I'm pretty sure that Dakota Fanning is some kind of alien. Remember that sci-fi mini-series she was in a couple years back called Taken? I now think it was a documentary about how she was abducted by extraterrestrials and swapped with a doppelganger with extraordinary thespianic powers, and it was used as some sort of smoke-and-mirrors cover story. In Dreamer: Inspired By A True Story, the chameleonic child star again holds her own against actors three, four and five times her age, putting her amazing, Vulcan-like/Children Of The Damned control of her emotions to work in this comfortably formulaic family drama about a girl and her horse.
The story is simple; Against all odds, the very grown-up acting 11-year-old Cale Crane (Fanning) enters in the Breeders' Cup an injured thoroughbred previously slated for destruction by a mean, mean moneyman (a disappointingly one-note David Morse). Does the horse recover? Does the family become closer? Do the little guys triumph? Perhaps they shoot the horse and put the child in foster care after losing the farm in the European version, but come on -- this is America. Cue the rousing score as the horses round the bend and cross the third act climax, clap on cue and go home happy.
What grown-ups does Fanning -- "Hollywood's Great Acting Equalizer" -- show up here? Sky High star Kurt Russell, for one, who got his start as a kid on this kind of prefab fare at Disney in the 1960's. As Cale's father, Ben, he is, as always, natural and professional. However, in his scenes opposite Fanning, a deceptively diminutative pro whom other actors might treat as a precocious trained animal or an ornate mechanical prop, Russell works quite hard to treat the girl with respect as he attempts to keep his own game fresh. Perhaps the script, by first-time director John Gatins, was written for a child of lesser talents than Fanning in mind, as she seems to be acting beyond what is written.
What is not written is a solid enough part for Elisabeth Shue, who plays Fanning's mother, Lily. The impression that Gatins gives us early on is that Shue is an alienated step to Fanning, like she was in decerebrated dud, Hide and Seek. Lily is supposed to be a pillar for the family, but she ends up as little more than background, and Ben's relationship with her is similarly underplayed. Gatins, who wrote Dreamer for his Coach Carter producer Brian Robbins, does give more mind to the strained relationship that Ben has with his pop, Pop (Kris Kristofferson). Ben doesn't want Cale following a path that will lead her to where he is, broke and regretful, while Pop wants her to become what her spirit seeks.
It's nice to see a typical heavy like Puerto Rican actor Luis Guzmán playing a non-stereotypical role (as a horse trainer) here, but I can't help but think that Gatins missed a huge opportunity by choosing to make him a big teddy bear with little more to do than call attention to the fact that Cale doesn't get the right kind of attention from her father. You can see that missed potential in the subplot about his fellow trainer, played by Freddy Rodriguez, who is a former jockey who overcomes his fear of failure.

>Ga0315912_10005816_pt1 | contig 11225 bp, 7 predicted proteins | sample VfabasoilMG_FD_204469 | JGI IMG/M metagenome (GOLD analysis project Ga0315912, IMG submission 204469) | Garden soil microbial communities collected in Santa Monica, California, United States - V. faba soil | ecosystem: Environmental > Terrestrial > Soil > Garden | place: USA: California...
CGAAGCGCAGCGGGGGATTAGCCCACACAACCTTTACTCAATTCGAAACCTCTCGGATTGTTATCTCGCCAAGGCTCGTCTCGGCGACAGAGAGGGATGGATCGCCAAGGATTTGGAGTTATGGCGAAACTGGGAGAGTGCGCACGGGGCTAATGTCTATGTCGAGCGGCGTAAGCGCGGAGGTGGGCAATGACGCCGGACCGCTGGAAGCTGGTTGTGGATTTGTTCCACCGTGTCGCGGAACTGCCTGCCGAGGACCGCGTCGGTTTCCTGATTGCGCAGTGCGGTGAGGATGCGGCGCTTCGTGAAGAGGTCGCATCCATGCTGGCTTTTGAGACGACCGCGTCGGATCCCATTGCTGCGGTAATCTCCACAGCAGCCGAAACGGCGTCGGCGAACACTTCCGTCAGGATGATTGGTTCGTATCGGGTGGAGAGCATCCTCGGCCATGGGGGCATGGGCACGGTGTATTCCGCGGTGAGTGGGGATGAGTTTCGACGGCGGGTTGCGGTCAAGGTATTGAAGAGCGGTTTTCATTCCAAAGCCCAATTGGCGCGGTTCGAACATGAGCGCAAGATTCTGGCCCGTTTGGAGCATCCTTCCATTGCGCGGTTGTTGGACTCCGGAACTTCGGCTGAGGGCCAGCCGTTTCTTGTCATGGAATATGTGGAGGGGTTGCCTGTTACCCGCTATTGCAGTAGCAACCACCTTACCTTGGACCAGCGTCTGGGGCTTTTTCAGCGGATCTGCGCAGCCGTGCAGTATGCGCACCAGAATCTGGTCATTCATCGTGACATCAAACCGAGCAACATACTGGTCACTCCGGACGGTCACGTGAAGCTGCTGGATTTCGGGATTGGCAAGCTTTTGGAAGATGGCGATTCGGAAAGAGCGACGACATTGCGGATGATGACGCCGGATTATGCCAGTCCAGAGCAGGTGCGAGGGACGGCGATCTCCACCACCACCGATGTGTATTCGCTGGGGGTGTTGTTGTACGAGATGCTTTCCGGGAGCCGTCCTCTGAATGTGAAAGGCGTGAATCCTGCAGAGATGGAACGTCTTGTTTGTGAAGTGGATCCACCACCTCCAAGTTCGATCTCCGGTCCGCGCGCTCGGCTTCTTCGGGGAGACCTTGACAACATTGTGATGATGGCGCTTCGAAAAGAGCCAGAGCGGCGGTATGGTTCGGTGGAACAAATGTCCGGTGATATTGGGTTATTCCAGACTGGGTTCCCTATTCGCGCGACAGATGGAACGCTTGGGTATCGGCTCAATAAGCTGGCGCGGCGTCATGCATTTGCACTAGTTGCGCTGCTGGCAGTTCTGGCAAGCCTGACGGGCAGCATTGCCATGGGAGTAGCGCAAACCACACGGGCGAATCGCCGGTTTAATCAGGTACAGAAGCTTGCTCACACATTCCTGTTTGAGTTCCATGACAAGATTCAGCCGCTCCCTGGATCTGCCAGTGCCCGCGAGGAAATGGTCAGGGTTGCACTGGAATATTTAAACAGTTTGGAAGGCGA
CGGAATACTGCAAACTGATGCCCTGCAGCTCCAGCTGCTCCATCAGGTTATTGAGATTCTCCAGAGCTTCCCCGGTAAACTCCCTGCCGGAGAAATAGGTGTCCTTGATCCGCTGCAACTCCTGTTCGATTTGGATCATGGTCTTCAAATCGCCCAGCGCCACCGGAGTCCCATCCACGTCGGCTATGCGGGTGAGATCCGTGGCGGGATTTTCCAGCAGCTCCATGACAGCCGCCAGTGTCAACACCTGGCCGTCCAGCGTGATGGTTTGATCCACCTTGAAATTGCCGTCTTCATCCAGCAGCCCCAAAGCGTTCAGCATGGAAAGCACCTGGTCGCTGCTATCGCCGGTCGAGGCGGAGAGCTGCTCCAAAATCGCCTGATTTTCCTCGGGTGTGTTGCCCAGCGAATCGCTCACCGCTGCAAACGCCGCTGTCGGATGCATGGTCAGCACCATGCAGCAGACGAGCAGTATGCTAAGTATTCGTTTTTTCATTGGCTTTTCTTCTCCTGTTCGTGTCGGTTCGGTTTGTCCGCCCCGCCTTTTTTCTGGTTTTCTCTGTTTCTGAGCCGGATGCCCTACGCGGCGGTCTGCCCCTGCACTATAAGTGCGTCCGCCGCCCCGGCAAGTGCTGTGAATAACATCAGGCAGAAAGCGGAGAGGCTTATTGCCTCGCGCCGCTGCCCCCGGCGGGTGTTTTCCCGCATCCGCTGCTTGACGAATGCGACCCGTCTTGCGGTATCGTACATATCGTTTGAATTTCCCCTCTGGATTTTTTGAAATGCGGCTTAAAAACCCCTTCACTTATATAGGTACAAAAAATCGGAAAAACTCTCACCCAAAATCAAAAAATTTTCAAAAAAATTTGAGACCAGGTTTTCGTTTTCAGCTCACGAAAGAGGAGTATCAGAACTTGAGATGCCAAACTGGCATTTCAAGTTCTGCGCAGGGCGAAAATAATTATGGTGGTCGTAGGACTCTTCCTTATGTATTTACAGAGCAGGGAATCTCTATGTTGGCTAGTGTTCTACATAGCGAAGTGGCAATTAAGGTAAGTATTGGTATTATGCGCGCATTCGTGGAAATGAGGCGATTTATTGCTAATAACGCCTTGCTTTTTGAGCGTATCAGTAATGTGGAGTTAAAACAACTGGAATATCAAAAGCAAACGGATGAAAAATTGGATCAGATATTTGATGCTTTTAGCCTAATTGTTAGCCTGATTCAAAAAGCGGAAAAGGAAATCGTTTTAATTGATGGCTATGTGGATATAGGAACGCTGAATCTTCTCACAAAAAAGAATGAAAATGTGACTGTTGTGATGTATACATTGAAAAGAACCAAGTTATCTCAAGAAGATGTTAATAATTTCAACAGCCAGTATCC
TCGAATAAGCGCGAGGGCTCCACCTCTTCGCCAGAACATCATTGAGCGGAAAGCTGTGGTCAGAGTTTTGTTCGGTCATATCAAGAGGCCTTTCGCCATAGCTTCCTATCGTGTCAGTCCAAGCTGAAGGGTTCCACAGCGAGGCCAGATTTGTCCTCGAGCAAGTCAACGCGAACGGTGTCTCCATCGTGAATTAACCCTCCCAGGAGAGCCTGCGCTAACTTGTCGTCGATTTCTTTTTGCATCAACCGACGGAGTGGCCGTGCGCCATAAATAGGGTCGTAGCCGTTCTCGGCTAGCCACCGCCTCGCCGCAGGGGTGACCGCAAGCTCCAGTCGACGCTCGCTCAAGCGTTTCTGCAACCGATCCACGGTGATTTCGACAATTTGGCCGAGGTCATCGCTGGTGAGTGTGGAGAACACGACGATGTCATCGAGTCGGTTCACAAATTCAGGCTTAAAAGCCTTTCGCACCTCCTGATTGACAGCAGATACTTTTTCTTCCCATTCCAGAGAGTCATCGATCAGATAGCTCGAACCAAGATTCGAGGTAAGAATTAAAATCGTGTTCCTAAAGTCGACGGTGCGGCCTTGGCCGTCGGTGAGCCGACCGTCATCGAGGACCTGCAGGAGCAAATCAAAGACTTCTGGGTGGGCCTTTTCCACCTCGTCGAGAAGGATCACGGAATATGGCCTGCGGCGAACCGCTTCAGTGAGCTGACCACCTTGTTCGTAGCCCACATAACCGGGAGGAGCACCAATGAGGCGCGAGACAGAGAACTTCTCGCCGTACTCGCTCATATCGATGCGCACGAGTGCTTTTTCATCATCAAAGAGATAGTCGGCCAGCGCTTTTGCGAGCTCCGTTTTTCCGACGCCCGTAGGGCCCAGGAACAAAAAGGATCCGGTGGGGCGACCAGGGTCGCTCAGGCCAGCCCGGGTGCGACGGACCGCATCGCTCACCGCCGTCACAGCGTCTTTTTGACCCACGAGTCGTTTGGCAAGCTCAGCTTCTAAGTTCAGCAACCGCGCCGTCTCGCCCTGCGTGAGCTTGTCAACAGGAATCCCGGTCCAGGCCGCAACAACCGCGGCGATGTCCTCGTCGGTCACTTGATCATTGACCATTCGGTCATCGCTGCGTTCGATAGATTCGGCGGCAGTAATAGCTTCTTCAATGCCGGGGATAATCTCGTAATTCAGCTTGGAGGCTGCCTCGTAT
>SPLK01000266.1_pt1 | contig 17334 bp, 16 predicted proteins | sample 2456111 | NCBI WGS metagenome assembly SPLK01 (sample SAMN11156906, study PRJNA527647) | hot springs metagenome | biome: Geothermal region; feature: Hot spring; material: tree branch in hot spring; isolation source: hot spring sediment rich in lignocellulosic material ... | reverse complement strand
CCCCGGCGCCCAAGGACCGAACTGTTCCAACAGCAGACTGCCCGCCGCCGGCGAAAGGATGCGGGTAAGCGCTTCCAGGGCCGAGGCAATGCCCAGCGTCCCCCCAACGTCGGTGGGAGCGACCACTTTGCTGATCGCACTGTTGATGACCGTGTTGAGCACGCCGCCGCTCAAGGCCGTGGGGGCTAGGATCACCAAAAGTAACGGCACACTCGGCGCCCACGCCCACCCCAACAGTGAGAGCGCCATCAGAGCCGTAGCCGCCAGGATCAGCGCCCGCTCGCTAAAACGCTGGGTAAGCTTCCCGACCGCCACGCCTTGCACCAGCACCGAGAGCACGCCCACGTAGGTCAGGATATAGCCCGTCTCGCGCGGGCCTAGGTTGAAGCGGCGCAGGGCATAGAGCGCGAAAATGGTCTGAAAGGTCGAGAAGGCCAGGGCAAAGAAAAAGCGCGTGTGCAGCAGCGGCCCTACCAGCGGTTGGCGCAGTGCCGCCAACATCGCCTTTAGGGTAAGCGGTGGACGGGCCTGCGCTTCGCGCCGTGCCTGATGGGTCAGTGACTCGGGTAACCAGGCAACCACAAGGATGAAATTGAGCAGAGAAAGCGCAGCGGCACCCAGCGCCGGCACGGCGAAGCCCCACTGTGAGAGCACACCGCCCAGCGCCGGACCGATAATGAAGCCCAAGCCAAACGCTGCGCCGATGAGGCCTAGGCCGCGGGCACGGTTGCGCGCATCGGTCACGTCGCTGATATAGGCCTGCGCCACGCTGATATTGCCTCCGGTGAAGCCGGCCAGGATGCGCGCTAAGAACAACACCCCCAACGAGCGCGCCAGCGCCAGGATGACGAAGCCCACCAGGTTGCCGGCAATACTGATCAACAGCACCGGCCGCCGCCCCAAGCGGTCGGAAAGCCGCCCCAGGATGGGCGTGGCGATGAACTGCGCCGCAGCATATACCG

One school of thought dictates that children under a certain age cannot really act, only react. That brings to mind the stories of the lengths to which one of Shirley Temple's directors is reported to have gone to get her and her co-stars to behave -- by putting them in a refrigerated black box if they didn't. Fanning is too old to have to require that kind of conditioning, though, as she is really acting, even if some people would rather see her acting more like the child she is and less like the adult she is being molded into.
Sure, Dreamer is predictable, but it is also warm and inspiring. And come on -- who says that a movie that fails to intricately explore our many post-modern shades-of-grey has to be automatically deemed infantile and summarily dismissed? Instead of looking down on movies that encourage us to follow our dreams and believe in the power of goodness and stick by our families (no matter how damaged), why can't we just savor them for the hope they attempt to foster? Of course, our dreams will sometimes fail us, good will not always triumph over the not-so-good and our families will inevitably disappoint us in some way, but the fact that we go to these movies at all is in direct contrast to this Fuddyduddian nihilist view.
Okay, maybe movies like this aren't all that intellectually stimulating, but what's the problem with smiling quietly in the dark for a couple hours? Do we need to feel ashamed for wanting that? I feel a little like Bill Murray at the end of Scrooged right now, like I'm crying out for the Christmas spirit to stay with me all year long. As Harvey Fierstein would say, "Is that so wrong?" I say it ain't, and if DreamWorks wants to continue to sculpt itself in the same family-friendly image of Disney, they should keep making stuff like this, grumpy-faced poopy-heads be damned.
And you keep it up, too, Dakota, because the world needs another Shirley Temple -- or even another Jodie Foster -- a proxy daughter and sister and kid-next-door to make us proud and help us temporarily distance ourselves from these uncertain times. Call that hokey if you want, but feeling that way is only hokey if we deny ourselves the permission to be the dreamers we go to movies like Dreamer to cheer on.